USS Bunker Hill Medevacs Japanese Mariner


Story Number: NNS050131-11Release Date: 1/31/2005 2:46:00 PM
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From Commander, U.S. Naval Forces Central Command/Commander, U.S. 5th Fleet/Combined Forces Maritime Component Commander Public Affairs

GULF OF OMAN, Aboard USS Bunker Hill (NNS) -- The guided-missile cruiser USS Bunker Hill (CG 52) responded to a distress call from the motor vessel Apollo Sun, a Japanese-owned, Panamanian-flagged tanker steaming from Chiba, Japan to Kwohr Fahkan, United Arab Emirates, Jan. 31.

The master of Apollo Sun radioed Bunker Hill and informed them that one of the crew members of Apollo Sun was unconscious and suffering from a life threatening illness.

Bunker Hill immediately set a course to rendezvous with Apollo Sun, and prepped its SH-60B Seahawk helicopter for launch.

"It happened pretty quickly. One second I was on the radio with the master, the next we were setting flight quarters and going full speed toward the ship," said Ens. Patrick Gatchell, the officer of the deck at the time of the event.

As Bunker Hill moved closer to Apollo Sun's position, Chief Hospital Corpsman (SW) Paul McFadden provided medical advice via bridge-to-bridge radio, then prepared to fly as a medical air crewman.

Minutes later, Bunker Hill's helicopter, Red Stinger 106, took off toward the tanker. The helicopter crew from Helicopter Anti-Submarine Squadron (Light) (HSL) 49, Det. 2, consisted of Lt. Matthew Somerville, Lt. j.g. John Mikols, Aviation Warfare Systems Operator 3rd Class David Stewart and McFadden.

As they approached the large tanker, the air crew coordinated via radio with Apollo Sun to hoist the ill mariner off the deck.

Somerville, the aircraft's commander, said that the difficult hover maneuver "worked well, given our experience in Sumatra flying in relief supplies to tight landing zones. While the helo pad was tight and unfamiliar, we were confident of our crew coordination skills," he added.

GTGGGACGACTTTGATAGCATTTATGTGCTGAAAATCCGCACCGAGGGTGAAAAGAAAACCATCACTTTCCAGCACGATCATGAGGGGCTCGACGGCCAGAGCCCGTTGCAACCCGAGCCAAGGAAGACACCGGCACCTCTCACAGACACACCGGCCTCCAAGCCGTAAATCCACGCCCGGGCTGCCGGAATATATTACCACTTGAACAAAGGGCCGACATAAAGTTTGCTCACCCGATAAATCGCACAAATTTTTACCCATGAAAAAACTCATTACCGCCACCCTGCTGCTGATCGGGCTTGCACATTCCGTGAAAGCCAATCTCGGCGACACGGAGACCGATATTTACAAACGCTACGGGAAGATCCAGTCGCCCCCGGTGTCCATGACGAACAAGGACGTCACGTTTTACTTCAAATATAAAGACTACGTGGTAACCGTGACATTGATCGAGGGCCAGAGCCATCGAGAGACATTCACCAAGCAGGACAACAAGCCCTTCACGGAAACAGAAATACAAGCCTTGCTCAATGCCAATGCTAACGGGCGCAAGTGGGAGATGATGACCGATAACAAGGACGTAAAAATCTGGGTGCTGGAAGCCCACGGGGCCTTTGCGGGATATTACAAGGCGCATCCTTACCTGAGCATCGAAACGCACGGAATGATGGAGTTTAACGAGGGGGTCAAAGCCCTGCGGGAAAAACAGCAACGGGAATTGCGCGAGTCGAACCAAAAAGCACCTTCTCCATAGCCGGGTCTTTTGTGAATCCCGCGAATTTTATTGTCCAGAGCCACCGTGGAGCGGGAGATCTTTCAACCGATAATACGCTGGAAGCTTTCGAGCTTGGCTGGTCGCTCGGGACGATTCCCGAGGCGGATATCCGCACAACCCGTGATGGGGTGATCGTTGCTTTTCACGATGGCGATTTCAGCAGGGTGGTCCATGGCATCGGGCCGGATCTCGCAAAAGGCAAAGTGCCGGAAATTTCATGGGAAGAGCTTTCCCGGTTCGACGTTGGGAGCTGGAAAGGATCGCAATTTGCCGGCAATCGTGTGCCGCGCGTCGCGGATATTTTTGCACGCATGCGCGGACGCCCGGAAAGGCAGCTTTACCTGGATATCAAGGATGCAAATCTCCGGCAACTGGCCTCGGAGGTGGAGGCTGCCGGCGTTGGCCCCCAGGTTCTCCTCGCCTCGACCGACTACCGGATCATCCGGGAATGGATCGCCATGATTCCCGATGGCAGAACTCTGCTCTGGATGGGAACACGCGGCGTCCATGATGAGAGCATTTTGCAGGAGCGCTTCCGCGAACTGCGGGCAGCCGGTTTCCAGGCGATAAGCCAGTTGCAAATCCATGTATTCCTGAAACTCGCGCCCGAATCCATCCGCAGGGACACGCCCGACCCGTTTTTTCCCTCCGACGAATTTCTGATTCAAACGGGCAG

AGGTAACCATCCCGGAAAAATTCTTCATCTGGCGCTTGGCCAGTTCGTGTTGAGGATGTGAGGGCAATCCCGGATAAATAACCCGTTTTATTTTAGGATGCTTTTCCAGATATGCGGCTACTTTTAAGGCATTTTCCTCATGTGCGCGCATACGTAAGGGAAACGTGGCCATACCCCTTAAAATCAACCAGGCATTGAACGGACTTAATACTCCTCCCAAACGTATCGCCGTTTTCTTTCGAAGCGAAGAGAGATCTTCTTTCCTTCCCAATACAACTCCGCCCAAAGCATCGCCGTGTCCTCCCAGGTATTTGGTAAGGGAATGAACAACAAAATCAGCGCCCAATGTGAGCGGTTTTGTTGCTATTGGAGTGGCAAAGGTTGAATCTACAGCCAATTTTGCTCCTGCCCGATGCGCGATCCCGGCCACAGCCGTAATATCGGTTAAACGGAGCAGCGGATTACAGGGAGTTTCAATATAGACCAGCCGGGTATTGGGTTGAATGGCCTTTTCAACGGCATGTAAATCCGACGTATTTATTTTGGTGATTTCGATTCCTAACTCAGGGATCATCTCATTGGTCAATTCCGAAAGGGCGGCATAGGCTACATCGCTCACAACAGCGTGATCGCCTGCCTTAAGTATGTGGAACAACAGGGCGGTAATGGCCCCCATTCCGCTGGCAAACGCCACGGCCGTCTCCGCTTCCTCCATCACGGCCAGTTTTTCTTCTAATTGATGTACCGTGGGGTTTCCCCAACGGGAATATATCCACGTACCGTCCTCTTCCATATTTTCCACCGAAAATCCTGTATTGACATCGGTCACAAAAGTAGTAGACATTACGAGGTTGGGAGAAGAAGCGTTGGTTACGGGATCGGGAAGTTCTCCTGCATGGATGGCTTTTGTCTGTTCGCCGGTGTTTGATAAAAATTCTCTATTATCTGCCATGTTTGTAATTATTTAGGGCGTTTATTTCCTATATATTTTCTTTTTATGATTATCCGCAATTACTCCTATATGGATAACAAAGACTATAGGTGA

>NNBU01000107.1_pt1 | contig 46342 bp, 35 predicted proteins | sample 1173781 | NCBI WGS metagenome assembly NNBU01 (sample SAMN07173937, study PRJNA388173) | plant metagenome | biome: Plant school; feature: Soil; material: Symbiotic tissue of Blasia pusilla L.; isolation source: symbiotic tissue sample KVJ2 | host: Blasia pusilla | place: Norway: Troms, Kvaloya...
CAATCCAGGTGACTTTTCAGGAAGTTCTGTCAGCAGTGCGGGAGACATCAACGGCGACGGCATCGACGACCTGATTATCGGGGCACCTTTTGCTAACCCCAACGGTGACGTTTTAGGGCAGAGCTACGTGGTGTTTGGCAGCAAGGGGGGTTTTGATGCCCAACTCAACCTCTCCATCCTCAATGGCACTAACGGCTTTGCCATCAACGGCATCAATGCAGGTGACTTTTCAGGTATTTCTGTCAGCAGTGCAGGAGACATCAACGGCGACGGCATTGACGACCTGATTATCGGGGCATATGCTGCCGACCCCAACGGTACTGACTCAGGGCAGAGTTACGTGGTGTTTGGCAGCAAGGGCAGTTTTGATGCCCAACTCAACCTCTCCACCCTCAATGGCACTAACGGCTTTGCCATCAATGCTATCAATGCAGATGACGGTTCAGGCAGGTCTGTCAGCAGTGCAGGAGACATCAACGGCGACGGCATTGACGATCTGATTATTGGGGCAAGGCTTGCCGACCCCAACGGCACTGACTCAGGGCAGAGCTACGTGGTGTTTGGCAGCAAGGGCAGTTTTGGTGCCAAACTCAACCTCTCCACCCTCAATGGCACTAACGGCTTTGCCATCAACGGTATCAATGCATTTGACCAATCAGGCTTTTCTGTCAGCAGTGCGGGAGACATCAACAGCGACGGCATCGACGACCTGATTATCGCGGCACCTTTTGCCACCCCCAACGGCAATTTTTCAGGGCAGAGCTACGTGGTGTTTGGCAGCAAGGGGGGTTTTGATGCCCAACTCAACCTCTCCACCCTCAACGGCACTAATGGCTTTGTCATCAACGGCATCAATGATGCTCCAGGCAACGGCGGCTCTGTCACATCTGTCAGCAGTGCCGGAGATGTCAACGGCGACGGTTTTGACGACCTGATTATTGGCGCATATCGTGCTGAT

The 55-year-old Japanese mariner was brought to the small flight pad on Apollo Sun and secured into the rescue litter by Apollo Sun crew members. Red Stinger 106 then hoisted up the litter, recovered the afflicted mariner, and proceeded to Seeb International Airport, near Muscat, Oman. A waiting ambulance then took the mariner to the nearest medical facility.

"We accomplished a mission we were never trained to do, and it will be one of the most rewarding flights we'll have," said Mikols, the co-pilot of Red Stinger 106 and also a participant in the Sumatran tsunami relief effort.

The commanding officer of Bunker Hill, Capt. Richard W. Durham, believed the crew handled the situation just as they had been trained to do.

"You always try to prepare for any eventuality, and be ready to respond at very short notice," said Durham. "The watch teams, flight deck crew, medical team, and air crew all worked quickly and efficiently to get the proper resources into place."

Bunker Hull deployed Dec. 6 from its homeport of San Diego. The guided-missile cruiser is part of Commander, Task Force (CTF) 150, which is the coalition maritime task force conducting Maritime Security Operations (MSO). MSO around the Horn of Africa, the North Arabian Sea, and the Gulf of Oman is designed to detect, disrupt, and deter international terrorist organizations from using the maritime environment and threatening security and stability in the region.

For related news, visit the Commander, U.S. Naval Forces Central Command/Commander, U.S. 5th Fleet Navy NewsStand page at www.news.navy.mil/local/cusnc.

 
 
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